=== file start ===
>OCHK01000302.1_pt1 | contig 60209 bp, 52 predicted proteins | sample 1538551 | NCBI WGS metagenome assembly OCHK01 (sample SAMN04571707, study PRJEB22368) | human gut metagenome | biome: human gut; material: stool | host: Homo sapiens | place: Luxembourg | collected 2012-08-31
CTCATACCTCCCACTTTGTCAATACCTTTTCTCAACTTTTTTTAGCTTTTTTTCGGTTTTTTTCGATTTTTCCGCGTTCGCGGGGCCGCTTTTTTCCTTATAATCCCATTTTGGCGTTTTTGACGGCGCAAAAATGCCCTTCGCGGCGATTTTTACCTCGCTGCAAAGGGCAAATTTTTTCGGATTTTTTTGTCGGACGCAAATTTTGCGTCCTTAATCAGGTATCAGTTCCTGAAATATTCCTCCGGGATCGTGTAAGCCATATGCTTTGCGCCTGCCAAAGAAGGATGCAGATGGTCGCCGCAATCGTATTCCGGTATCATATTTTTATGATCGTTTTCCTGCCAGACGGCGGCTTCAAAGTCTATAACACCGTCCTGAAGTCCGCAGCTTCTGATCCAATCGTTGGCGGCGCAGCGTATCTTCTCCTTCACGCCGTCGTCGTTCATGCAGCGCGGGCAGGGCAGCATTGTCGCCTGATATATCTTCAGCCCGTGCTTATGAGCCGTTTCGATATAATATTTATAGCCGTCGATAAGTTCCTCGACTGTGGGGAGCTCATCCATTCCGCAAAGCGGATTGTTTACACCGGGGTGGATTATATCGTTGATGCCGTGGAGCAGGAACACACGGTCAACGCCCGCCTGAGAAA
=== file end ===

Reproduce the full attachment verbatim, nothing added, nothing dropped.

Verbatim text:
>OCHK01000302.1_pt1 | contig 60209 bp, 52 predicted proteins | sample 1538551 | NCBI WGS metagenome assembly OCHK01 (sample SAMN04571707, study PRJEB22368) | human gut metagenome | biome: human gut; material: stool | host: Homo sapiens | place: Luxembourg | collected 2012-08-31
CTCATACCTCCCACTTTGTCAATACCTTTTCTCAACTTTTTTTAGCTTTTTTTCGGTTTTTTTCGATTTTTCCGCGTTCGCGGGGCCGCTTTTTTCCTTATAATCCCATTTTGGCGTTTTTGACGGCGCAAAAATGCCCTTCGCGGCGATTTTTACCTCGCTGCAAAGGGCAAATTTTTTCGGATTTTTTTGTCGGACGCAAATTTTGCGTCCTTAATCAGGTATCAGTTCCTGAAATATTCCTCCGGGATCGTGTAAGCCATATGCTTTGCGCCTGCCAAAGAAGGATGCAGATGGTCGCCGCAATCGTATTCCGGTATCATATTTTTATGATCGTTTTCCTGCCAGACGGCGGCTTCAAAGTCTATAACACCGTCCTGAAGTCCGCAGCTTCTGATCCAATCGTTGGCGGCGCAGCGTATCTTCTCCTTCACGCCGTCGTCGTTCATGCAGCGCGGGCAGGGCAGCATTGTCGCCTGATATATCTTCAGCCCGTGCTTATGAGCCGTTTCGATATAATATTTATAGCCGTCGATAAGTTCCTCGACTGTGGGGAGCTCATCCATTCCGCAAAGCGGATTGTTTACACCGGGGTGGATTATATCGTTGATGCCGTGGAGCAGGAACACACGGTCAACGCCCGCCTGAGAAA